I'm tying into an existing outlet box to provide power for a new electrical outlet. The existing outlet already has 2 lines connected to it - one from "upstream" (to the fuse box) and one downstream to more outlets. The existing lines are connected to the "quick connect" holes in the back of the outlet, leaving 2 open terminals on each side of the outlet. Is it okay to connect the third new line to the side terminals, and the new ground wire in with the other two grounds?

So the new setup would consist of this:

  • 2 lines (2 white + 2 black wires) connected through the backwiring holes
  • 1 line (1 white + 1 black wire) connected via the side terminals (black on "long" side, white on "short" side).
  • all three lines' ground wires pigtailed, with the pigtail connected to the one ground terminal on the outlet.

4 Answers 4


There is no problem connecting wires to both the "back stab", and screw terminals of a receptacle. As long as the terminals are rated for the size of wire being attached. For example. Most "back stab" terminals are rated for 14 AWG solid copper wire, whereas screw terminals are usually 12 or 14 AWG solid or stranded copper.

With that said... It sounds like your receptacles might be hooked up backwards. The black ungrounded "hot" conductor should be connected to the brass colored screw, which is on the side of the receptacle with the shorter slot (at least in the US).

  • There are also back and side terminals (not stabs) with 2 holes at each screw and these are listed for 2 wires under each screw.
    – Ed Beal
    Feb 27, 2017 at 14:08

I recommend that you not use the back stab wire technique. There are numerous problems with these things - both long term and short term. More often that one would like these connections lead to intermittent connections.

I would remove all the wires from the sides and back stab holes of the old outlet. Connect the two existing hot wires with your third added hot wire and a short hot pigtail using a good quality wire nut at the back of the electrical outlet. Do the same for the existing plus added neutral wires. Then wire up a new outlet to the two pigtails using the side screws for the connections.

Note that whenever I open up an electrical box and observe that back stab wiring connections were used I routinely take it all apart and replace with new switches and/or outlets as described above.

  • New components as opposed to just cutting the stab connections flush? (I haven't opened these up, so I don't know whether there'd be any risk of the remaining piece falling where it shouldn't; I'm curious. And cheap.) ... But yeah, pigtails and wire-nuts is how I've always seen pros approach that situation.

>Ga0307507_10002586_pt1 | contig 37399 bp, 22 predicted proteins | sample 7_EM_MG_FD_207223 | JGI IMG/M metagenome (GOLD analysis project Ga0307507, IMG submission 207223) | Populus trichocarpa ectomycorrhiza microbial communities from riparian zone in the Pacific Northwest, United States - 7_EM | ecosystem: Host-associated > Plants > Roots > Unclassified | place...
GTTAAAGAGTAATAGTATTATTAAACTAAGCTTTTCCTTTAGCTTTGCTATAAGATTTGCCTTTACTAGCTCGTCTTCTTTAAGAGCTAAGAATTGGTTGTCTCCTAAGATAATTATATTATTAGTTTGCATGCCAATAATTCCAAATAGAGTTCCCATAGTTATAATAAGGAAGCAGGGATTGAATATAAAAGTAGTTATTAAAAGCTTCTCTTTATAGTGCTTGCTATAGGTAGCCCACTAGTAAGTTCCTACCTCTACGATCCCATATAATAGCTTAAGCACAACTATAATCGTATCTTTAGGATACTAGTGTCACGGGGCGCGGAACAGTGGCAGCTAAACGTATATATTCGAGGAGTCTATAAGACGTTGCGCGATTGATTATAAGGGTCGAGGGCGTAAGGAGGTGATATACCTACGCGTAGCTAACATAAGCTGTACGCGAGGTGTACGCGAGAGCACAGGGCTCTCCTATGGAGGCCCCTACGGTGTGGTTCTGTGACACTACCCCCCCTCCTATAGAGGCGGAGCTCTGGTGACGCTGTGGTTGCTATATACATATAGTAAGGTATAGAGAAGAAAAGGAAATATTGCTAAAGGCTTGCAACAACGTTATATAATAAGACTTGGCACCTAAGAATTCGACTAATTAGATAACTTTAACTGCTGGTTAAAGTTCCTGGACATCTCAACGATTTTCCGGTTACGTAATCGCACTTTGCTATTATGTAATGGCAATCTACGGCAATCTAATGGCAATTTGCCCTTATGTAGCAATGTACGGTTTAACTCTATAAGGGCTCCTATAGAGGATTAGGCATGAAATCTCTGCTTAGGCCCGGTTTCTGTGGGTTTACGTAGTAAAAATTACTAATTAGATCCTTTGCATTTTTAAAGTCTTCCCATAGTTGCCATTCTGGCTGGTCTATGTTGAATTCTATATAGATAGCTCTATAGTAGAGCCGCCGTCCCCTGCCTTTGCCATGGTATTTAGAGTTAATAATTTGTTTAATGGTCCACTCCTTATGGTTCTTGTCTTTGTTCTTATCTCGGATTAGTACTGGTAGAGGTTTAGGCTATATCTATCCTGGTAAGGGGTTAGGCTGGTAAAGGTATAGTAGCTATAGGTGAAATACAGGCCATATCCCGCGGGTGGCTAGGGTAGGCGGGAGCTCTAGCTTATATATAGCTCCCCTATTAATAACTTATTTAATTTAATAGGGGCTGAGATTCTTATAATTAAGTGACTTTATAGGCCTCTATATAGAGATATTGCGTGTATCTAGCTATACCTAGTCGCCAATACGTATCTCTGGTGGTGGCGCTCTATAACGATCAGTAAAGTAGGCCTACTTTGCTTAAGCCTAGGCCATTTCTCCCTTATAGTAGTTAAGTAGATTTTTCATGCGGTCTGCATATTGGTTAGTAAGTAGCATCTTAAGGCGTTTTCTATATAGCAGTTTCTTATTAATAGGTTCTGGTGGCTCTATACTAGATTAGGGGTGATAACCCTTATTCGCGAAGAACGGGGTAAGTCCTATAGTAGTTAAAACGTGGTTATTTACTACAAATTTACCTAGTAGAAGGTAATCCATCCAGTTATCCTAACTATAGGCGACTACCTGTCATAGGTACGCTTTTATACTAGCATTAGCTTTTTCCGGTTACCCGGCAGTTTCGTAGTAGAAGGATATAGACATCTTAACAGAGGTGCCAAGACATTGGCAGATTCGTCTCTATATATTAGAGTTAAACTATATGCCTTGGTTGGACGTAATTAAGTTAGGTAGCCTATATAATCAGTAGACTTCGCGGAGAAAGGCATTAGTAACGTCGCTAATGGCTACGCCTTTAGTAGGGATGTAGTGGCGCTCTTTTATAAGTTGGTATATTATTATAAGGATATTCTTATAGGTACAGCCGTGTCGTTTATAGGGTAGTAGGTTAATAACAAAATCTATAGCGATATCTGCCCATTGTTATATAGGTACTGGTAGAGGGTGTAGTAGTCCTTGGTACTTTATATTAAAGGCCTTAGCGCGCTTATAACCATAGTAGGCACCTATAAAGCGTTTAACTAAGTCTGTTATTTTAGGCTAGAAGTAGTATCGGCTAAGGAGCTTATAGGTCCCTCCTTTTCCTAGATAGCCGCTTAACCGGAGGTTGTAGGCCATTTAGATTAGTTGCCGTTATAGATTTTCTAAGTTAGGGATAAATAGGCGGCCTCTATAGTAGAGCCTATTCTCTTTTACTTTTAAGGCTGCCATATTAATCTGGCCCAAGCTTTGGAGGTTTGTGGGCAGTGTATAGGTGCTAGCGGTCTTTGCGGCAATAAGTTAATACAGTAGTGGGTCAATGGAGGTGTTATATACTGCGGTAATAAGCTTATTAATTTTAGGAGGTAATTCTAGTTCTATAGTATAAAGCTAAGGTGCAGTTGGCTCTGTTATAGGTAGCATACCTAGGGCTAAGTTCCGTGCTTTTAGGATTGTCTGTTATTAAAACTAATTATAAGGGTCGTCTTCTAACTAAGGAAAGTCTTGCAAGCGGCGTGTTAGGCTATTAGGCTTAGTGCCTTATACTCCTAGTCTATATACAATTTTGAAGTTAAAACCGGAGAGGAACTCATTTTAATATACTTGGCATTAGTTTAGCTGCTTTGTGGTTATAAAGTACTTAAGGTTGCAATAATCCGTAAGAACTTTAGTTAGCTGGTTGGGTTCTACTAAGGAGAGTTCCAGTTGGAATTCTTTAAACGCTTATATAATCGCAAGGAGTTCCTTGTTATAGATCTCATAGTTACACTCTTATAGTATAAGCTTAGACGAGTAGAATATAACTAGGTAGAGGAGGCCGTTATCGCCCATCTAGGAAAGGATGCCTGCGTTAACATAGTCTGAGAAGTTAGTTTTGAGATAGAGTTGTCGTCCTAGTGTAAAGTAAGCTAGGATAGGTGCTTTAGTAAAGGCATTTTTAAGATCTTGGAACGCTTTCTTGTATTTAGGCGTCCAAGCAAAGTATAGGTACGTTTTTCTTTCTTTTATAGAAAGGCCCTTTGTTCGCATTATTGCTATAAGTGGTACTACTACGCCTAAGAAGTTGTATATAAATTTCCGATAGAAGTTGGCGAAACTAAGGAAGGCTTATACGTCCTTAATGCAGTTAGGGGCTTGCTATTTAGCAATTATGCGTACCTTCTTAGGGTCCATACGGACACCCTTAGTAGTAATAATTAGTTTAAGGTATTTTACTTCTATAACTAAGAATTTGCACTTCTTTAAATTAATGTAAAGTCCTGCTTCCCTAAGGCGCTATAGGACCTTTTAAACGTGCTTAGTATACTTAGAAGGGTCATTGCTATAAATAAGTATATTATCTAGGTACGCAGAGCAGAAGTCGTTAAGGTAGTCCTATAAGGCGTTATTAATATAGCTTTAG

– keshlam
    Sep 28, 2014 at 17:15
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    Do you check if the outlets were Back-Wire outlets. ( The kind where you have to tighten the screw to hold the wires in the holes ) As they seem to be more secure than looped wires. The only reason I ever had to change them is that the outlet had become worn do to normal use. ( I totally agree on the spring loaded backstab connections though ) Sep 30, 2014 at 0:22
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    @BradGilbert - I have on occasion used the rear entry screw clamp type of outlets. They still end up tending to make the front to back assembly dimension of the outlet plus wires a bit more than when side screws are used. This can make pushing the outlet down into electrical box a bit harder to do. Especially when 12 AWG wire is used.
    – Michael Karas
    Sep 30, 2014 at 1:52
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    Perhaps they should make the wires come into the back of the outlet at something other than 90°. Sep 30, 2014 at 3:03
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    @BradGilbert - Perhaps - But I still think the side screws of decent outlets, where the screws are the binder head type, are the best when used with a properly formed wire loop that goes around the screw the correct direction. I have never had one of these fail. I have replaced quite a number of outlets and switches where 14 AWG wire was used in back stab holes and became intermittent. Often the intermittent behavior was seen where two side-by-side back stab holes were used at the same time. Garbage they are in the cheap bulk outlets that builders use in mass building projects.
    – Michael Karas
    Sep 30, 2014 at 3:46

On a Leviton 20A outlet, couldn't use the "back stab" holes and the screw terminal at the same location at the same time. The holes wouldn't tighten around the 12 G wire as these were screw tightened. Seemed like the wires looped around the screws prevented the holes from tightening. Worked when the wires were removed from the screws and just the back holes were used for the double connection.


Thats fine to do. I always check my wiring with a plug in connection tester. If I wired it correctly I get two yellow lights. If i did something wrong they will light up in a different pattern and the tester labels what's wrong. good luck enter image description here

  • The op is asking about if it is legal to wire multiple wires not the end result. although in this case I think your answer has merit because it appears to be wired wrong.
    – Ed Beal
    Feb 27, 2017 at 14:19

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